As the congressional Super Committee deliberates on ways to reduce our national deficit by $1.2 trillion, its members have been taking suggestions from various quarterspoliticians, economists, and now even the public. But there is one man whose thinking they should keep in mind as they make their recommendations next month: Herman Kahn.
The most noted and controversial nuclear strategist of the Cold War, Kahn (1922-83) was a polymath whose areas of expertise would eventually entail not merely geo-strategy but history, physics, economics, and innovation. He predicted the rise of Japan in the 1980s and the bursting of its economic bubble in the 1990s. He foresaw the American tech boom and, at the time of his death, was increasing preoccupied with the possibility of the electronic transmission of mail — a full decade before most of us were aware of e-mail.
Above all, Kahn was a futurist. He believed in stretching the policy imagination, and, in a term he popularized, “thinking about the unthinkable.” When it came to national security, Kahn promoted the view that defense analysts needed to think about a variety of conflict scenarios and to imagine these against the backdrop of shifting geo-strategic landscapes. Kahn, in short, wanted policymakers to have the greatest possible flexibility in responding to future challenges.
At the height of the Cold War, Kahn gravitated toward the study of nuclear strategy. While others argued that scenario-planning for a nuclear exchange with the Soviets was immoral as it would encourage the use of nuclear weapons, Kahn argued that there was a moral case for preparing strategies for nuclear conflict. With proper and realistic planning, the adverse consequences of nuclear war could be reduced. Kahn argued that the prevailing wisdom of the time, that any nuclear war would inevitably annihilate both superpowers, was false; his scenario planning exercise showed there was a possibility that one or both sides in a nuclear exchange might survive, however badly damaged. Therefore, he explained, thoughtful debate on the possibilities and consequences of nuclear strategy was needed to reduce its potential damage.
History is rife with examples of policy experts failing to imagine what the future might bring. As my colleague Seth Cropsey has noted, the British Royal Navy grossly miscalculated at the end of the 19th century. The Royal Navy had a rule that its fleet in Europe needed to be as large as the next two navies on the Continent combined under the assumption that future conflict could only take place in Europe. When the Royal Navy faced a budget shortfall, its leaders followed this rule and largely disengaged from east Asia to maintain a high enough level of forces in Europe. In so doing, they ignored the rise of the Imperial Japanese Navy, which then came to be a dominant force in Asia and the cause of immense turmoil for the next half-century.
Unfortunately, our defense-policy establishment today is not much different from its counterparts fifty years ago or the British Royal Navy one hundred years ago. We are still not fully imagining what the geo-strategic landscape might look like even a few decades down the line and what new defense strategies we may need to meet these challenges. And the cuts to the military budget being considered by the Super Committee (on top of a $350 billion budget cut already mandated for the Pentagon over the next decade) rest on the assumption that international conflict in 2050 will only be slightly altered from what it looks like today.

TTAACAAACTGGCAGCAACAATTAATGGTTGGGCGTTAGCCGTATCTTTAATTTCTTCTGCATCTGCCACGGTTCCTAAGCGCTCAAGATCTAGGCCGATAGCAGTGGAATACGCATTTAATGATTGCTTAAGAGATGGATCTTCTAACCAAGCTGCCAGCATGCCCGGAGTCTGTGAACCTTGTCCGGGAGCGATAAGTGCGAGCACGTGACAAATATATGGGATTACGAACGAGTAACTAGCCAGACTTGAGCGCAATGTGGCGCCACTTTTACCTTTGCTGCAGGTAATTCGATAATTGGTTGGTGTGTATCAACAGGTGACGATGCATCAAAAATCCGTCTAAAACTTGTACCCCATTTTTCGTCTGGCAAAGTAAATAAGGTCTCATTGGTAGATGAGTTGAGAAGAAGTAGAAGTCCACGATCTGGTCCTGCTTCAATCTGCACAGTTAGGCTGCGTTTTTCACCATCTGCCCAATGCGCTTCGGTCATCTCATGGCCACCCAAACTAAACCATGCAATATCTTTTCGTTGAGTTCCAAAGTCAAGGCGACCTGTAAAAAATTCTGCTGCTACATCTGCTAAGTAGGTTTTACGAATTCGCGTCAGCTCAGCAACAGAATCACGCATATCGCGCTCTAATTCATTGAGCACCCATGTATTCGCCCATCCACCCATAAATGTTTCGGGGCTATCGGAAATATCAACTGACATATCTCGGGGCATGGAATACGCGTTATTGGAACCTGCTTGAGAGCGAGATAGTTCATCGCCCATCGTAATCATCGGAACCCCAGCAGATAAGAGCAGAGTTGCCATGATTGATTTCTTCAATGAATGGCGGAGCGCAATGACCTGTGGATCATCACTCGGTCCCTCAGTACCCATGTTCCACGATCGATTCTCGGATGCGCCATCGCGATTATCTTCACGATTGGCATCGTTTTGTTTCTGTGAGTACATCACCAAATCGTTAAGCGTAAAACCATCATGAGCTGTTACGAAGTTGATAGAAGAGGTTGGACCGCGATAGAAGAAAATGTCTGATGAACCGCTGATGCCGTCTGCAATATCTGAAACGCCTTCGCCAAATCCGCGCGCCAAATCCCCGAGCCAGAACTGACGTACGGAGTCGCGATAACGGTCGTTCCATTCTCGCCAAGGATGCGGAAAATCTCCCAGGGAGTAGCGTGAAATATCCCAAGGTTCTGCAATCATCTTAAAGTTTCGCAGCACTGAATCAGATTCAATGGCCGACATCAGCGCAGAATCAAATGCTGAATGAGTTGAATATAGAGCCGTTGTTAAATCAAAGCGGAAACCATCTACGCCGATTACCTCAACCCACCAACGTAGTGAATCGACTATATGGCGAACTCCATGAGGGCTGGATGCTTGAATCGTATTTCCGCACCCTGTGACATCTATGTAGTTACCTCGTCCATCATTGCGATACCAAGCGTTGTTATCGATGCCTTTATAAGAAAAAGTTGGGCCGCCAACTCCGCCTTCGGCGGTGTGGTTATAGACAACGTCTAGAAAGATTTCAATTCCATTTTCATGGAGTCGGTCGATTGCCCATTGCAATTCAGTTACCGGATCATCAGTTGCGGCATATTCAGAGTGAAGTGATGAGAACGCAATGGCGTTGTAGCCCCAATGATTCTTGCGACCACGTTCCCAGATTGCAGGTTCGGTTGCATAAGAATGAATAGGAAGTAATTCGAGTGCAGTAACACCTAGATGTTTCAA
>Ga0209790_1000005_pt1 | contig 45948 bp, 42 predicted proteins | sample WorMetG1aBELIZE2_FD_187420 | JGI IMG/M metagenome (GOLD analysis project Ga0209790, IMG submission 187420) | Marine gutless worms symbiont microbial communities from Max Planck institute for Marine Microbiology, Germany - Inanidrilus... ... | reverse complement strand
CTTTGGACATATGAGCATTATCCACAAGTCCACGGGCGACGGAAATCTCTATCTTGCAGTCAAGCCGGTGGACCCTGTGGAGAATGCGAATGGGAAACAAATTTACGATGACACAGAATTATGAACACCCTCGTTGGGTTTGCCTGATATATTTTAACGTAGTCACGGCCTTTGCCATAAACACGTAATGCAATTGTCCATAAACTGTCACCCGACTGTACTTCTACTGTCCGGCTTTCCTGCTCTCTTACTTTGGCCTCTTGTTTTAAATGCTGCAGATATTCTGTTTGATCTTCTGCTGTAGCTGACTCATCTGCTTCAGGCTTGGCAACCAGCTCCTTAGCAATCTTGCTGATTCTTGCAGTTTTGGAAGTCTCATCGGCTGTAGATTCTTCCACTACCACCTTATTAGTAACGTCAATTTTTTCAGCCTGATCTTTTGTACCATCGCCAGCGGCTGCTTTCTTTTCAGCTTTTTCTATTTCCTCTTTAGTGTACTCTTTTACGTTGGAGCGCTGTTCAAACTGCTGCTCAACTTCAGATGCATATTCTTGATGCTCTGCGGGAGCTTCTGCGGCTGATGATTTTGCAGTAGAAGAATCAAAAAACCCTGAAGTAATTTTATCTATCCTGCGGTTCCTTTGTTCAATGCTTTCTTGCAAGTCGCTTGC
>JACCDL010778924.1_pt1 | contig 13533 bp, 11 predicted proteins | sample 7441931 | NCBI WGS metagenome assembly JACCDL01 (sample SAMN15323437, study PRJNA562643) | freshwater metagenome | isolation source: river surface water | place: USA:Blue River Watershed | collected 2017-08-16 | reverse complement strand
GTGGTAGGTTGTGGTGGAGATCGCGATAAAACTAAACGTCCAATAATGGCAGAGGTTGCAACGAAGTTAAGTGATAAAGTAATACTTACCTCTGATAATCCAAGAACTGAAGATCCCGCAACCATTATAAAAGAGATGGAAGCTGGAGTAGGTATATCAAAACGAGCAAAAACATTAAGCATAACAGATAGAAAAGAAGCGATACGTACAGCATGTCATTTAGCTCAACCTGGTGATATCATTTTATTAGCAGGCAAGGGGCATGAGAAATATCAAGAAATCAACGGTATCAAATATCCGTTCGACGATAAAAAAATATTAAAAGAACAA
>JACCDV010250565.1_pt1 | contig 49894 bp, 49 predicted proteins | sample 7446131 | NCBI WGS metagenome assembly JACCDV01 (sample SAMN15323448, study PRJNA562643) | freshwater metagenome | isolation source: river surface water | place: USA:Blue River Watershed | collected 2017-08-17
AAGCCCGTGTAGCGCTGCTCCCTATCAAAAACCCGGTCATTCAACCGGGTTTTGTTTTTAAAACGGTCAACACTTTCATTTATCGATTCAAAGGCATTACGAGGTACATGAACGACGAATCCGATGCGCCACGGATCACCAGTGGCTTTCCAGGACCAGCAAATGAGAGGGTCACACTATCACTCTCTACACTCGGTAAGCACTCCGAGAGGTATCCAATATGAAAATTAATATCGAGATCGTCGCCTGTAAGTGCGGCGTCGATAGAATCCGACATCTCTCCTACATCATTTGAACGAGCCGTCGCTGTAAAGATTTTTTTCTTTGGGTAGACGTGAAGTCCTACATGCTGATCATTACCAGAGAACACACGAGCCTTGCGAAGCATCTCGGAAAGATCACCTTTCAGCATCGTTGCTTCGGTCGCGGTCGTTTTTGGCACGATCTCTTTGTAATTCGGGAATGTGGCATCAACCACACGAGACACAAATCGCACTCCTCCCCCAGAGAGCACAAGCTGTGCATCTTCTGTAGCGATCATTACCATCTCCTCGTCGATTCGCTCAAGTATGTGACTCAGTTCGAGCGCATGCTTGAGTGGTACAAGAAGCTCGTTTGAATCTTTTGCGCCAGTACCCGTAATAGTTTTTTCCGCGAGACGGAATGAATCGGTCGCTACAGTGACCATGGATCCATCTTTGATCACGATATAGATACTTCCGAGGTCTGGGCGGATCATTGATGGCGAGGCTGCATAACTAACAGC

We are already failing to invest in the kind of naval forces needed to face the challenges in the next half-century in Asia. China is developing aircraft carriers and naval vessels that will challenge the balance of power in Asia, currently in our favor, and limit our future policy flexibility in critical regions from the South China Sea to the Pacific. Combined with Russian muscularity driven by revenues from natural resources, and the ever-looming threat of nuclear proliferation, we’re entering a new and uncertain security environment that requires a more robust defense policy.
In the midst of these changes, we are, at the Pentagon’s recommendation, cutting back on the F-22 while stretching out purchases of the F-35 strike-fighter. But the F-22 works in tandem with the F-35. The F-22 destroys enemy air and missile defense systems that represent the greatest threat to the less sophisticated F-35. The Russians and Chinese are developing new fifth-generation fighters, giving them technologies such as stealth and supercruise that only American fighters have thus far enjoyed. We need to maintain the air dominance that has been a critical enabler of American military capacity since the end of World War II.
More generally, and more importantly, any defense cuts risks thinning out the industrial base of skilled workers needed to produce the high-technology weapons of the future. Even as things stand now, we do not have enough people with these skills. A growing number of engineering graduates from our major universities are from the PRC and many will return home to become part of China’s defense industrial base. A 2006 National Science Board report indicated that more foreign-born science and engineering graduate students were from China than any other country. China domestically, moreover, is producing more Ph.D.‘s in engineering today than the U.S.
There may not be time to retool in a crisis. That was one of Kahn’s guiding philosophies. He wanted policymakers to focus on “important issues, not just urgent ones.” As he once told an interviewer, “I’m against ignorance. I’m against sloppy, emotional thinking. I’m against fashionable thinking.” It is not easy for policymakers to resist the conventional wisdom of our Washington establishment, but the future of America’s security depends on their ability to do so.